When we seek identity in the wrong places we are bound to be empty.
Leaders are suffering.
More than ever before, we’re watching as people of influence—people who influence their world, their community, their church for good—are struggling.
They’re failing, they’re falling, they’re going through hard times, and quitting and checking out and getting knocked out and getting fired.
Over the next few articles, I want to talk about six forces killing our leadership today, as well as some solutions for each. The first force I’d like to talk about is a lack of identity and how that affects us as leaders. I also want to talk over the coming weeks about burnout, about mental health issues, about apathy, and how to get your passion back. I want to talk about marriage and relationship issues in the life of the leader. And I want to talk about some limiting beliefs.
But I want to start off today by talking about the issue of identity. How is it that you, as a leader, come to know who you are?
Zig Zigler, a guy that I’ve come to appreciate a lot in the last few years, often said, “You’ve gotta be before you can do, and you’ve gotta do before you can have.”
What he meant was we often decide whether we’re successful or not based on what we have. I have possessions. I have prestige. I have power. I have a position. So on. And the problem with that is you can’t have until you do certain things.
You do something for a living. You take some action. But you shouldn’t do until you know who you are at your core, until your identity issue is settled. Because when your identity issue is settled, then you know what to do, and then you will have the right things.
I love what Zig said. I think he’s spot on, and I want to just follow that train of thought for a minute and talk about what I think are some wrong sources of identity.
We live in a culture obsessed with numbers. We’re inundated with annual reports of the largest and fastest-growing churches. And if you don’t have a strong sense of identity, all of that can affect you by comparison.
You start to just kind of compare your blooper reel to everybody else’s highlight reel. Social media doesn’t help, but it’s not the problem either. It’s ultimately an identity issue.
I think we also root our identity sometimes in our achievements, and the danger in that is, when my achievements don’t stack up enough, I feel a loss of identity. Or when I walk through failure, I forget who I am and I go, “Am I really right about this?” If all of my achievements are what prop up my identity, I think I’m in trouble.
My mom used to work for a guy that had what he called an “ego wall” in his office. It was a wall that had all of his degrees and certificates and awards and letters from famous people. He had articles that were written about him because he had worked on some high profile cases. Whenever he would get down, he would look at that wall, and it would remind him of all of his accomplishments.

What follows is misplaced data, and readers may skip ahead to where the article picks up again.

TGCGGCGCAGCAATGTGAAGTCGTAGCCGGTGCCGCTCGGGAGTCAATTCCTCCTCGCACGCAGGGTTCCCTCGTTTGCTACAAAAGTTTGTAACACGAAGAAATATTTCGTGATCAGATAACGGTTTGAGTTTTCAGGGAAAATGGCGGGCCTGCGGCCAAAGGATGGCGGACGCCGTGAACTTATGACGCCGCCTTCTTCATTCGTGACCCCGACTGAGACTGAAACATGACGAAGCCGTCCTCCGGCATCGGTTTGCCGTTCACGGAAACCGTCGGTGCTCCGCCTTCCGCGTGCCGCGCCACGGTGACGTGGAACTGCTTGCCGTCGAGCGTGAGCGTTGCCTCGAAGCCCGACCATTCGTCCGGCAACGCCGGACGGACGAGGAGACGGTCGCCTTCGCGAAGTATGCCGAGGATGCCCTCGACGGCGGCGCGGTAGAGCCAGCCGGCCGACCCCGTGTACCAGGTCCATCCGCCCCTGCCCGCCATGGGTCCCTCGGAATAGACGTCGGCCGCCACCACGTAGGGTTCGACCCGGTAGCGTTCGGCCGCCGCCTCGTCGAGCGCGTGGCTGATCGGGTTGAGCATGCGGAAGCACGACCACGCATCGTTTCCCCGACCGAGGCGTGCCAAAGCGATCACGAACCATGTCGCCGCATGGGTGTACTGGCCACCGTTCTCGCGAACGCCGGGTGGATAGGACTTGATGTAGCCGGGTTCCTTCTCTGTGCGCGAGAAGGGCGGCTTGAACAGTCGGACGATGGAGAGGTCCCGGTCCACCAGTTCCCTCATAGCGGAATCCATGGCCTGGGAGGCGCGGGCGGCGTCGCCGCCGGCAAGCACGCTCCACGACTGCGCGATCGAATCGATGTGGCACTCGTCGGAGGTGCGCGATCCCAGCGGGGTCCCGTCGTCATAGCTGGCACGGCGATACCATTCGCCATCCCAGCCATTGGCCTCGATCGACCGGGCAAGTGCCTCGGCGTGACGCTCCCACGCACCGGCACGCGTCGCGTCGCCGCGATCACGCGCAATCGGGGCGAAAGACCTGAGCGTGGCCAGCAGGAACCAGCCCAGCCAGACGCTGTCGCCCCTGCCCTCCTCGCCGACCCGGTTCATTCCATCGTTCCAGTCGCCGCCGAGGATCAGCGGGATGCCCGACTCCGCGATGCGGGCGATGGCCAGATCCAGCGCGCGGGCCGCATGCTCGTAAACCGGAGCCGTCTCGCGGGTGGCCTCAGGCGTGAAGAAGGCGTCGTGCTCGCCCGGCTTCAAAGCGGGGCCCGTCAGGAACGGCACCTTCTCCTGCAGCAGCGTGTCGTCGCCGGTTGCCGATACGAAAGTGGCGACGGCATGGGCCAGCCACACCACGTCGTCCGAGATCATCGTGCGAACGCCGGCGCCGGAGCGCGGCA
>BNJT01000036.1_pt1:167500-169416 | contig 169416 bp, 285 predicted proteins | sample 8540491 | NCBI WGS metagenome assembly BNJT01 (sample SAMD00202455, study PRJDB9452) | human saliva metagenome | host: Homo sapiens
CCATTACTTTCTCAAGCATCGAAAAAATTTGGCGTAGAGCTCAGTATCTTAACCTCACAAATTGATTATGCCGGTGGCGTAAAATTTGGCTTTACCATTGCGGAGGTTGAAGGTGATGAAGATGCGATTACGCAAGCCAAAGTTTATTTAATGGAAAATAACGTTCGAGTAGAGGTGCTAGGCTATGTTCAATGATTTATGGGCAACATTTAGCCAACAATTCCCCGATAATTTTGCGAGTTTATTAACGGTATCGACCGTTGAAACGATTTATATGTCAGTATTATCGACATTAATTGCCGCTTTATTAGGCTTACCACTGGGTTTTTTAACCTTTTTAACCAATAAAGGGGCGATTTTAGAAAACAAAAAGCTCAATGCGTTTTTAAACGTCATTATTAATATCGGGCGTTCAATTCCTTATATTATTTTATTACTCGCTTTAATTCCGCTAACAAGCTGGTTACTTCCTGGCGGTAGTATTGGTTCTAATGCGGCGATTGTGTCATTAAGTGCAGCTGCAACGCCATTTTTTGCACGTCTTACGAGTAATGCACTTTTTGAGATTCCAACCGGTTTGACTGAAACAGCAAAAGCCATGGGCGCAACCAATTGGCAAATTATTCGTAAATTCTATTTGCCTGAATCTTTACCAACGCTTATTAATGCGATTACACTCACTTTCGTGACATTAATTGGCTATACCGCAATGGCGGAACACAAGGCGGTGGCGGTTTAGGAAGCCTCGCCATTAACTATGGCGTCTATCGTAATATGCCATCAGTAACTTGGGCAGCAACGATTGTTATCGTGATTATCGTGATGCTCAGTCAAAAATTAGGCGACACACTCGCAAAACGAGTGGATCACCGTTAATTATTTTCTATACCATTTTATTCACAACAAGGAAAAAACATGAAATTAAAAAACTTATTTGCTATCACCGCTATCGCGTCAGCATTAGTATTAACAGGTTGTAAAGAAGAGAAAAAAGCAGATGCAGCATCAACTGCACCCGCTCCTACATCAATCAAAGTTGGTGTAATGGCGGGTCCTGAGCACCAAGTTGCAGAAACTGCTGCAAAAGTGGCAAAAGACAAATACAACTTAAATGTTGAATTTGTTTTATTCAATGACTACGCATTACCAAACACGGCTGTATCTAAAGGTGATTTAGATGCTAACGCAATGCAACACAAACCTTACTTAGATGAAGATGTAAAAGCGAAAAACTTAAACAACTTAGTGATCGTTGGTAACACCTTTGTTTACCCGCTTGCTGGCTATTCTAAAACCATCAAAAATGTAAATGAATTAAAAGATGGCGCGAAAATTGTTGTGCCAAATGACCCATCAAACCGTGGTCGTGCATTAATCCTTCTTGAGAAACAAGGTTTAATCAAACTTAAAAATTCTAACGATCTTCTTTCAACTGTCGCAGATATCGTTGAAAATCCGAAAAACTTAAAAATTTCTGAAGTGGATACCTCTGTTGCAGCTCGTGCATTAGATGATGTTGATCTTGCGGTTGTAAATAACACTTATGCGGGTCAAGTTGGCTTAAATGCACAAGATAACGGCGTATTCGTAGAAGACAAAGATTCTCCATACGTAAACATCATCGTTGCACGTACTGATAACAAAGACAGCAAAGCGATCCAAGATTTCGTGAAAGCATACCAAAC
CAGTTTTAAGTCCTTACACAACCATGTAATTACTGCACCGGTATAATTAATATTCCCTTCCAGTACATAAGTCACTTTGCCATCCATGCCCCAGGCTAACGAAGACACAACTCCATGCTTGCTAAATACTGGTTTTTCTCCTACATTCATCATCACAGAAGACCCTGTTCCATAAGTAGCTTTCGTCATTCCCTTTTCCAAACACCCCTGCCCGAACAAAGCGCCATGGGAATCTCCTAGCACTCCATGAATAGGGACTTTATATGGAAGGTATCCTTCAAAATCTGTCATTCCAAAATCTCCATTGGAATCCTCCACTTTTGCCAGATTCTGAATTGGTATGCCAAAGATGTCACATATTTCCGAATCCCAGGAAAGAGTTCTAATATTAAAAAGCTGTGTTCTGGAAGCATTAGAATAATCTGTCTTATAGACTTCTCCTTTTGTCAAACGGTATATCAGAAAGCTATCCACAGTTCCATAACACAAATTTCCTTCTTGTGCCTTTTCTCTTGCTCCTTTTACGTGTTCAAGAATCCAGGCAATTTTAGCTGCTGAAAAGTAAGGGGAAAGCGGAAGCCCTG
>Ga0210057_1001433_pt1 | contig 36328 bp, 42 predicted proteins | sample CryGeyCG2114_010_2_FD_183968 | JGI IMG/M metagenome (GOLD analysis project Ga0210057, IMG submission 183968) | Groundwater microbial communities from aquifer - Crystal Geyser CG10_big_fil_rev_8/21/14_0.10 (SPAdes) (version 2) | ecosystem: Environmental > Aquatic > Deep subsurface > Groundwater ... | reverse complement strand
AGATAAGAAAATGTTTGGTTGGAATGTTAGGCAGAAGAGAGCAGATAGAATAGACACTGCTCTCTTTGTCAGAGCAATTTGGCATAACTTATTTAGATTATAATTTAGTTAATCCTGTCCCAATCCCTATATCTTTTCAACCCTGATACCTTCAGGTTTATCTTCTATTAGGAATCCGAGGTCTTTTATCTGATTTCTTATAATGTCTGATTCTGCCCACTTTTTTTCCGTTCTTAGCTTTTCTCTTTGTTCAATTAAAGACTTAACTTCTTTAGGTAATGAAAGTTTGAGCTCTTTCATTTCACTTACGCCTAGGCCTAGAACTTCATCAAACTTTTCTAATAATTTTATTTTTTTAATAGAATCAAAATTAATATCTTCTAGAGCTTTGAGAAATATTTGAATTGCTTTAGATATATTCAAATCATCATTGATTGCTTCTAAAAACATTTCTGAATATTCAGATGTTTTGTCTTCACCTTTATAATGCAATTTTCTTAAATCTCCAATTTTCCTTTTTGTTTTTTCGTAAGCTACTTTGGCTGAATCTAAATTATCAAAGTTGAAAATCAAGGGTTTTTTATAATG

Another source of identity that is unhealthy is when we identify ourselves according to a tribe, according to the camp that we fall into. In other words, there’s a group of guys out there, a group of fellow peers, colleagues, and they all tend to believe certain things. They all tend to say certain things, behave in a certain way, and I get worried that if I don’t believe or behave or talk in the same way as they do—if I don’t criticize the same people as they do—I won’t fit in anymore.
Tribalism is a terrible source of identity because, what if the whole tribe is wrong? What if you need to break apart on an issue? You need to have a strong enough identity at the end the day to refuse to be driven by their approval.
Instead, I know who I am from other sources. My identity needs to be rooted in something stronger and more stable than just the tribe or the camp I’d like to belong to or the achievements I’ve accomplished or comparison to other people.
Instead, I say I find my identity in three sources:
The first is creation. I know who I am partly because I was designed uniquely by God. So who I am naturally is part of who I am. That God gave me the capacity to live with passion, to show compassion, to connect with people, to love people, to think and feel and decide and do, to explore, to be an adventurer. All of that comes from who I am by virtue of creation.
I know that all of us have sinned and that the image of God has been marred in all of us, and we need to repent and we need to be restored to who we are originally, who God intended us to be. I understand all of that, but we also cannot deny that God’s image has been stamped on every single human being. That there are certain abilities, certain capacities that are just here by virtue of creation.
Whether you’re a Christian or not, God has put some good stuff in you. He equipped you for the things he has created you to do, and some of those things are dead and they need to be revived. And some of those things need to be fixed because they’re broken. But they’re there, they’re underneath, they’re in the way that God made us.